Wait a minute, you're thinking! This blog is about getting sugar. Why is she advising us to stay away from bars? They don't serve sugar in bars, not the last time I went to one.
Well, they do serve sugar in bars. They serve it in candy bars and maple bars, undisguised. They also serve it in energy bars and granola bars, more deviously.
I'm on the hunt for a snack bar that will be a good, healthy snack to carry with me. My friend Bob Wilson, who weighed nearly 400 pounds in high school, has been height-weight appropriate for decades. One of his tricks is always carrying a food bag with him that has healthy meals and treats. He takes the bag even on a short errand; he doesn't want to be caught without it. I haven't developed that habit yet but I do want something I can carry in the glove compartment that will tide me over if I end up too far from a meal. I'm discovering that too long between meals brings an impetus to eat too much.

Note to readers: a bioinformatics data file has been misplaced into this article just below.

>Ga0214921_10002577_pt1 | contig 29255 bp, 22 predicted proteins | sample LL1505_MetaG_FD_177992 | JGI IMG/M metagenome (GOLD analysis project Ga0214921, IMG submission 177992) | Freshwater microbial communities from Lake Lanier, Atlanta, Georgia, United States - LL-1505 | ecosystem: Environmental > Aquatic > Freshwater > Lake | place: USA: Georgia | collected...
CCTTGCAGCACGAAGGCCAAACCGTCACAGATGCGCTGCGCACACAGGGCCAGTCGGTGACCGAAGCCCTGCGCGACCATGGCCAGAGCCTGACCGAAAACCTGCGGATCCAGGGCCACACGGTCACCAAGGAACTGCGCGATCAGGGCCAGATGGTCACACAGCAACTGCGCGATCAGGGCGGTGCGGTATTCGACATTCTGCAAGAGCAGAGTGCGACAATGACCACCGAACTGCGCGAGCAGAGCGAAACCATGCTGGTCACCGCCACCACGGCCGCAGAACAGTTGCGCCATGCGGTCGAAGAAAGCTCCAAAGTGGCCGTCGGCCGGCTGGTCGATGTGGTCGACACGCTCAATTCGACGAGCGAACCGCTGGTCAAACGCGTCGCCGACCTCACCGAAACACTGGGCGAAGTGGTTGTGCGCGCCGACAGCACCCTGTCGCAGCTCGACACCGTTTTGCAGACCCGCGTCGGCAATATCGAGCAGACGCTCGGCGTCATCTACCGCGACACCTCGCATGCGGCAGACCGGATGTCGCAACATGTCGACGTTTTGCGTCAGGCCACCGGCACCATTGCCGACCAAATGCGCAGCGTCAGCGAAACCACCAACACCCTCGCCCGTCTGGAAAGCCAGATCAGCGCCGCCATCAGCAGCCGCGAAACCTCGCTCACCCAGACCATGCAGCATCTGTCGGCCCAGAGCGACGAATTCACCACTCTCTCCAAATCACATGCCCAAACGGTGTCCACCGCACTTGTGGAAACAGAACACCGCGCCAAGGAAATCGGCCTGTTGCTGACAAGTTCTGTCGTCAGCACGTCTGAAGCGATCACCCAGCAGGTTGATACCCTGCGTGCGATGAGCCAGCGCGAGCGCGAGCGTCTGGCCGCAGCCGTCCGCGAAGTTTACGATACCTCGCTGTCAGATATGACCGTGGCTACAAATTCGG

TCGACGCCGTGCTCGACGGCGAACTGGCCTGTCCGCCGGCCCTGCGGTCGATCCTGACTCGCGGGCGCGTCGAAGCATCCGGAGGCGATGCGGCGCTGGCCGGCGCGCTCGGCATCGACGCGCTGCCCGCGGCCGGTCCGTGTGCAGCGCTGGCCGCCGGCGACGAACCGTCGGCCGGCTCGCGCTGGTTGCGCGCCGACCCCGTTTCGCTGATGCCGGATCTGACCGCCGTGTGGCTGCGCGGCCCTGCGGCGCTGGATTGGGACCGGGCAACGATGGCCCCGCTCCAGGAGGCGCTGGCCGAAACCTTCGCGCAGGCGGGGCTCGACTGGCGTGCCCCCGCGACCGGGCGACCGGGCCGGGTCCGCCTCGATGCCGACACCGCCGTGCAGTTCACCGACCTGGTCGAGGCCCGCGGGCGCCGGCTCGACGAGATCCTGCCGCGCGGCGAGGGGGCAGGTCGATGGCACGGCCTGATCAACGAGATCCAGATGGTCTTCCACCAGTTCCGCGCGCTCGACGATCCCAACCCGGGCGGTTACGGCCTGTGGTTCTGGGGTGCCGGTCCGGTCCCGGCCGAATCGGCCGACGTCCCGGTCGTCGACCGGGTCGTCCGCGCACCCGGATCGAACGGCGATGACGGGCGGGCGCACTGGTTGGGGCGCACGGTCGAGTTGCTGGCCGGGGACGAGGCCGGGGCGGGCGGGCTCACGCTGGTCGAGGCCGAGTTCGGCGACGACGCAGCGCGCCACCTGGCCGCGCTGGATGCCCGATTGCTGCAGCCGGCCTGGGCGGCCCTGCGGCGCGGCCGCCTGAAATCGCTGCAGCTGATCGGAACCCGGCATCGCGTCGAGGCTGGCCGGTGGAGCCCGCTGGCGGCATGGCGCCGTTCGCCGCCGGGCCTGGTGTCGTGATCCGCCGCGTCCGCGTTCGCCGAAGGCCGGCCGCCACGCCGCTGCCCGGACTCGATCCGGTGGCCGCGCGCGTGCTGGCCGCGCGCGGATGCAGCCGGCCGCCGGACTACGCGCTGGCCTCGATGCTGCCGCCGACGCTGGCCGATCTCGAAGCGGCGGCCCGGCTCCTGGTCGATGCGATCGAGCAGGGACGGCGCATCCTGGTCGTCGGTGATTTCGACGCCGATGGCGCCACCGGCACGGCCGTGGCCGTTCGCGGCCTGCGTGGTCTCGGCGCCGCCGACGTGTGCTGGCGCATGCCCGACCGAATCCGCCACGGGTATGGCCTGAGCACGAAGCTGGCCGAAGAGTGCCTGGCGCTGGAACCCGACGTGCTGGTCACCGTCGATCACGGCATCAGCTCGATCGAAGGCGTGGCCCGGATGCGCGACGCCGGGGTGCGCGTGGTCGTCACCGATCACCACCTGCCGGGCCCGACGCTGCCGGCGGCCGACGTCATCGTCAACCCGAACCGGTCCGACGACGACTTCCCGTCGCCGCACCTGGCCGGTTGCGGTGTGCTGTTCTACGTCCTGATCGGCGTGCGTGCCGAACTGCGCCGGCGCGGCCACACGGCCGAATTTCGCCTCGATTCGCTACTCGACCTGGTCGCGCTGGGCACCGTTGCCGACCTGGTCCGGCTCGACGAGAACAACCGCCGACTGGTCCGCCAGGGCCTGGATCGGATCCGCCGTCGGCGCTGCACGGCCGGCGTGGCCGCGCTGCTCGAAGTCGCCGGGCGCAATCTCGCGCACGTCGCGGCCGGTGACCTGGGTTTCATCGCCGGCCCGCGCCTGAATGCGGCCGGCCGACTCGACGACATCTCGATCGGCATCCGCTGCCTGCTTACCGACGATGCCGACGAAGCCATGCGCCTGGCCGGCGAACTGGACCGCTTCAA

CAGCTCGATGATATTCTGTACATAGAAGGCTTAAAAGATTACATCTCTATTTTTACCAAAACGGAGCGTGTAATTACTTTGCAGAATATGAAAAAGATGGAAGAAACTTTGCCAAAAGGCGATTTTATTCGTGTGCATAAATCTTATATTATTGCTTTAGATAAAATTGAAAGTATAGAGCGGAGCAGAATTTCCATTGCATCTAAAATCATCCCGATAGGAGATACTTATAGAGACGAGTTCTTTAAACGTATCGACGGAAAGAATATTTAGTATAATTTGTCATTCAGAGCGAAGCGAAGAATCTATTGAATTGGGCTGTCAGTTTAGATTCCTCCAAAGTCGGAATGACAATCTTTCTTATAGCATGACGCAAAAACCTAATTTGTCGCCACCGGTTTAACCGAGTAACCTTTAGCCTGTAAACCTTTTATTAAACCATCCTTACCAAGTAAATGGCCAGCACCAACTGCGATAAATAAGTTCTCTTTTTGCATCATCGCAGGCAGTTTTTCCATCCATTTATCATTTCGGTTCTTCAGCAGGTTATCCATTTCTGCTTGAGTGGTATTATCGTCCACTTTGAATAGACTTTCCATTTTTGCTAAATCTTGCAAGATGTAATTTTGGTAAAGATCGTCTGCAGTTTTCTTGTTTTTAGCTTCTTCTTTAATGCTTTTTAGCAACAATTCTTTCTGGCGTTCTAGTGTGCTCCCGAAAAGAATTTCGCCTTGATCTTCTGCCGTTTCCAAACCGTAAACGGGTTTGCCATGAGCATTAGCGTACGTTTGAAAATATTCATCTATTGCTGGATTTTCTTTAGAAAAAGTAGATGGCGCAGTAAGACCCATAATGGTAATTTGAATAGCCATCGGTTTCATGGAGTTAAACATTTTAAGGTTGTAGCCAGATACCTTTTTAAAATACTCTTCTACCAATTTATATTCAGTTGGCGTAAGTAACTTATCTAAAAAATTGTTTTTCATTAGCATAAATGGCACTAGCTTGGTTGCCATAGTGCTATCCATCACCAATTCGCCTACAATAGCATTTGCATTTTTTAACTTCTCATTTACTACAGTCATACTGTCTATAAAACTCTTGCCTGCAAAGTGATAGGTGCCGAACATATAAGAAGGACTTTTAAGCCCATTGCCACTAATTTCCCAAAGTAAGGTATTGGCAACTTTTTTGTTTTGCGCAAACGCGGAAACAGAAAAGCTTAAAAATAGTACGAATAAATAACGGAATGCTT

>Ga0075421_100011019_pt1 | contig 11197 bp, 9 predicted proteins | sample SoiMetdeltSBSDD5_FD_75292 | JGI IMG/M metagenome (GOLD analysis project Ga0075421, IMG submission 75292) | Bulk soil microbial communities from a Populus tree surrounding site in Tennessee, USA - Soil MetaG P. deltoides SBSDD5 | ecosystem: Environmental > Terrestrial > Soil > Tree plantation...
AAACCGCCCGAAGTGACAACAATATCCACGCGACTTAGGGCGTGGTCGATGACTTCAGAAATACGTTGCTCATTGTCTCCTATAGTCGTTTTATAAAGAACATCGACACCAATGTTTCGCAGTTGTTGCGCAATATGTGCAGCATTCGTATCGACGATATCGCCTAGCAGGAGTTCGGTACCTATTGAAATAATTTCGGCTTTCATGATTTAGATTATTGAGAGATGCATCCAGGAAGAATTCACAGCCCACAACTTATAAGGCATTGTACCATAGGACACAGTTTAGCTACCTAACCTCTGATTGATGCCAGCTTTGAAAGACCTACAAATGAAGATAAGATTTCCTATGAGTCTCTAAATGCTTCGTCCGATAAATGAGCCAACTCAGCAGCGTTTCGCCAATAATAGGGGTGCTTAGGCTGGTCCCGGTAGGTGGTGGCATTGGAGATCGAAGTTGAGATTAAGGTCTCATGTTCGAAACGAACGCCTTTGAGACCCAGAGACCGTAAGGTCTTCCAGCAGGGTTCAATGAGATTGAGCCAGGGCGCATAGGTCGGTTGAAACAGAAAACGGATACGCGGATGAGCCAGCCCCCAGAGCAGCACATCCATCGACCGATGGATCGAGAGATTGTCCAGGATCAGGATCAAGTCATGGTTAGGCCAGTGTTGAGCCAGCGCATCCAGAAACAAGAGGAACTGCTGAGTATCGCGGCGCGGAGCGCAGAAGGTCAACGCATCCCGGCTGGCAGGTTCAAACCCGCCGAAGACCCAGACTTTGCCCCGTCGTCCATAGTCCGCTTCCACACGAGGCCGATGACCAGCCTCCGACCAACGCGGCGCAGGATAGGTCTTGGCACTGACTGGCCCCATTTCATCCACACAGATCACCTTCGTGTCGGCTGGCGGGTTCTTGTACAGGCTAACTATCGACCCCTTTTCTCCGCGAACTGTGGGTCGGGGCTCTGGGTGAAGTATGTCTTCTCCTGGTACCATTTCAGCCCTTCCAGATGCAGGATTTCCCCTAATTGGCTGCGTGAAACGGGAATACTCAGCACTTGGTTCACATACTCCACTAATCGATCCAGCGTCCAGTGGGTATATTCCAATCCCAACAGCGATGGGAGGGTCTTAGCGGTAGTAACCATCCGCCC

So I've been investigating snack bars. Some are pretty decent. They have a small amount of agave syrup or brown rice syrup and total out at 3-4 g of sugar per bar. They're flavorful, usually have some nuts for protein and some fiber, and don't taste scrumptious. I'm abstaining from scrumptious and sugars in the same food unless it's a raw fruit.
Many others are candy bars in disguise. They'll have agave syrup AND brown rice syrup AND evaporated cane juice (sugar) AND honey and then they'll lace the bar with carob or other "chips" and these too have a lot of sugar. I bought one that was heavy on peanut butter, which I like, but I didn't read far enough to see the 10 g of sugars. No wonder it's great! So great, that I started thinking about one early in the day and then couldn't stop thinking about it after lunch until I ate one. It passes the eat-a-second-right-away taste (I didn't want another) but that much sugar in a snack seems a slippery slope. It was also a puffed-grain bar and it seemed a whole lot like a rice krispies treat. Not a good idea. Not a good idea at all.